The Mechanical Turk blog has a new entry today, by Sharon (Chiarella), titled "Cooking with Sharon" & Tip #3 Manage Your Reputation.
In the article, Sharon encourages requesters to do the following:
- Pay well - Don’t be fooled into underpaying Workers by comparing your HITs to low priced HITs that aren’t being completed.
- Pay fairly – Don’t reject an Assignment unless you’re SURE it’s the Worker who is wrong.
- Pay quickly – If you approve or reject Assignments once a week, Workers may do a few HITs and then wait to see if they are paid before doing more. This is especially true if you’re a new Requester and haven’t established your reputation yet.
Sharon then explains that workers do talk with each other in the forums, on Turkopticon, and so on, and collectively establish the reputation of the requester based on these factors. While there is nothing wrong with this "grapevine"-based reputation, it also illustrates some obvious features that the Mechanical Turk platform is missing.
Instead of outsourcing the task to third-party forums, Amazon should provide features that make the reputation of the requester more transparent, visible, and objective.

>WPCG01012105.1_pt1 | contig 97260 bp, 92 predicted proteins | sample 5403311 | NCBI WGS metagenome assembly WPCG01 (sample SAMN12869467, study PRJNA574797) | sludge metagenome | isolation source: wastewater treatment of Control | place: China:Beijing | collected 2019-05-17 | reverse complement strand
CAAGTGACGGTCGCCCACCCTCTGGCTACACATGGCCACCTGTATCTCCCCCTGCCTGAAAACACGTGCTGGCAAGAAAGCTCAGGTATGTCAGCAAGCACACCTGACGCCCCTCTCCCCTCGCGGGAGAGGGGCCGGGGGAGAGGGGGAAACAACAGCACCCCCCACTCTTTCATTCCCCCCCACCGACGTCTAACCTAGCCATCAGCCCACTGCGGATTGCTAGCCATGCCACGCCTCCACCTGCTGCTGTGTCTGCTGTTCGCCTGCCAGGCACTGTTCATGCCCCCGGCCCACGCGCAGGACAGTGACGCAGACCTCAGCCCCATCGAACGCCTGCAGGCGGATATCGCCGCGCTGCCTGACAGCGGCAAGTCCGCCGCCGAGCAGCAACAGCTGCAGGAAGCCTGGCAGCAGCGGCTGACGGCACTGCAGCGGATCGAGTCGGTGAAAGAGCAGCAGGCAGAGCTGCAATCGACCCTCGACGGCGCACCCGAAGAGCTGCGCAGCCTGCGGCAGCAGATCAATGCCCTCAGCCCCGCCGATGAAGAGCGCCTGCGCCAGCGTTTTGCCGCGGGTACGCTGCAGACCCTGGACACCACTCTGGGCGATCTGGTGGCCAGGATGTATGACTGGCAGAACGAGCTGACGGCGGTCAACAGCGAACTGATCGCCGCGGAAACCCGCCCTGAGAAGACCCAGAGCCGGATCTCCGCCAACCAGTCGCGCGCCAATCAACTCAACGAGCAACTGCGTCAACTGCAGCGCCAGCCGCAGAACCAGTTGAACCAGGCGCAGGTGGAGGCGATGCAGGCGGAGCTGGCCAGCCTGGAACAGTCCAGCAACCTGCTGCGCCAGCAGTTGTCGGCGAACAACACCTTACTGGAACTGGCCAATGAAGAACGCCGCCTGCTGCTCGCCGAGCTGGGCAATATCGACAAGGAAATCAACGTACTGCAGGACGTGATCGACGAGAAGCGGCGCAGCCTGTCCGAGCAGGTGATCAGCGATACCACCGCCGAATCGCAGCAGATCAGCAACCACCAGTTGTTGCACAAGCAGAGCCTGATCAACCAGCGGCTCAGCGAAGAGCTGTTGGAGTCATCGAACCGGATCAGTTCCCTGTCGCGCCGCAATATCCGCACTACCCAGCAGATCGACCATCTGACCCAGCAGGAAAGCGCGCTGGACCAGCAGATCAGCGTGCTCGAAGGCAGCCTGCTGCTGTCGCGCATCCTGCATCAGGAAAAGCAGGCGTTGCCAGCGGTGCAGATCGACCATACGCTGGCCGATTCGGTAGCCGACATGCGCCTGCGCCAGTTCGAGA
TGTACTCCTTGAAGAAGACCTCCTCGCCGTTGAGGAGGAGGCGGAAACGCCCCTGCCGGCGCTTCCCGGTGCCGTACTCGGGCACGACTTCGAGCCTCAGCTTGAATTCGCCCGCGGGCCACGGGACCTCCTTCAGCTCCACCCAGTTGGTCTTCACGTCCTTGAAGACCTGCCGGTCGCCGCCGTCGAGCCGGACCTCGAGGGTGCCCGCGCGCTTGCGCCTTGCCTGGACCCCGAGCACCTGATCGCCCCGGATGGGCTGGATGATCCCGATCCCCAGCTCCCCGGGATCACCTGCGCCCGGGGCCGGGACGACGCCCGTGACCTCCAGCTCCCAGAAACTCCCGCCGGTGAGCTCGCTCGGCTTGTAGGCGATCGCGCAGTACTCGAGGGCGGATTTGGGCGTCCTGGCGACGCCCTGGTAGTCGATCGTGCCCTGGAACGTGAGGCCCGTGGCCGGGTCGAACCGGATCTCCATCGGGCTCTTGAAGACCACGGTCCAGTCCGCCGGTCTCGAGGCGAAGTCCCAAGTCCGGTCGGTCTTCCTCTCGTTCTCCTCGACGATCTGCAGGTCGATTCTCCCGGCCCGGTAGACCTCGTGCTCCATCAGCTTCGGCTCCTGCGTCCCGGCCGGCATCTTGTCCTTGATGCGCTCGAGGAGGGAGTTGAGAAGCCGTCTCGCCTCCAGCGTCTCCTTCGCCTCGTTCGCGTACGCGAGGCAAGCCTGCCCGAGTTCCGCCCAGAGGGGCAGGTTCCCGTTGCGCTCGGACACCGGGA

For example, each requester could have a profile, in which the workers can see:
- The total number of HITs, and rewards posted by the requester
- The rejection rate for the requester
- The distribution of working time for the HITs of the requester
- The effective hourly wage for the tasks completed for the requester
- The payment lag from completion of the task until payment
These are all elements that workers would find useful. They are statistics that contribute to the transparency of the market, and their objective nature makes the establishment of reputation much faster. Such objective characteristics are complementing the more subjective features used in the the grapevine-based reputation systems (Turker Nation, Turkopticon, etc), where only a subset of workers contribute and measure personal perceptions (e.g., was this task "well-paid" or not?). Of course, subjective reputation systems will continue to play their role, providing information that cannot be easily quantified. But they should not be the only reputation signal for the market.
Could there be side-effects if such a system is deployed? Yes. I can see some cases where this profile can introduce strange incentives in the market. (For example, it may be good to have a few of my tasks spammed and still pay immediately for the results, so that I can have high acceptance rate, HITs that require only a little bit of time to be completed, and show a high hourly wage.) But these are just details that can be addressed. There is no way that overall the market could suffer when such statistics become publicly available. (Sorry Mr \$0.23/hr-requester, you are not that valuable.)
Markets operate based on trust and are better with increased information efficiency. Any step towards this direction is a good step for the market participants and, by extension, for the market owner.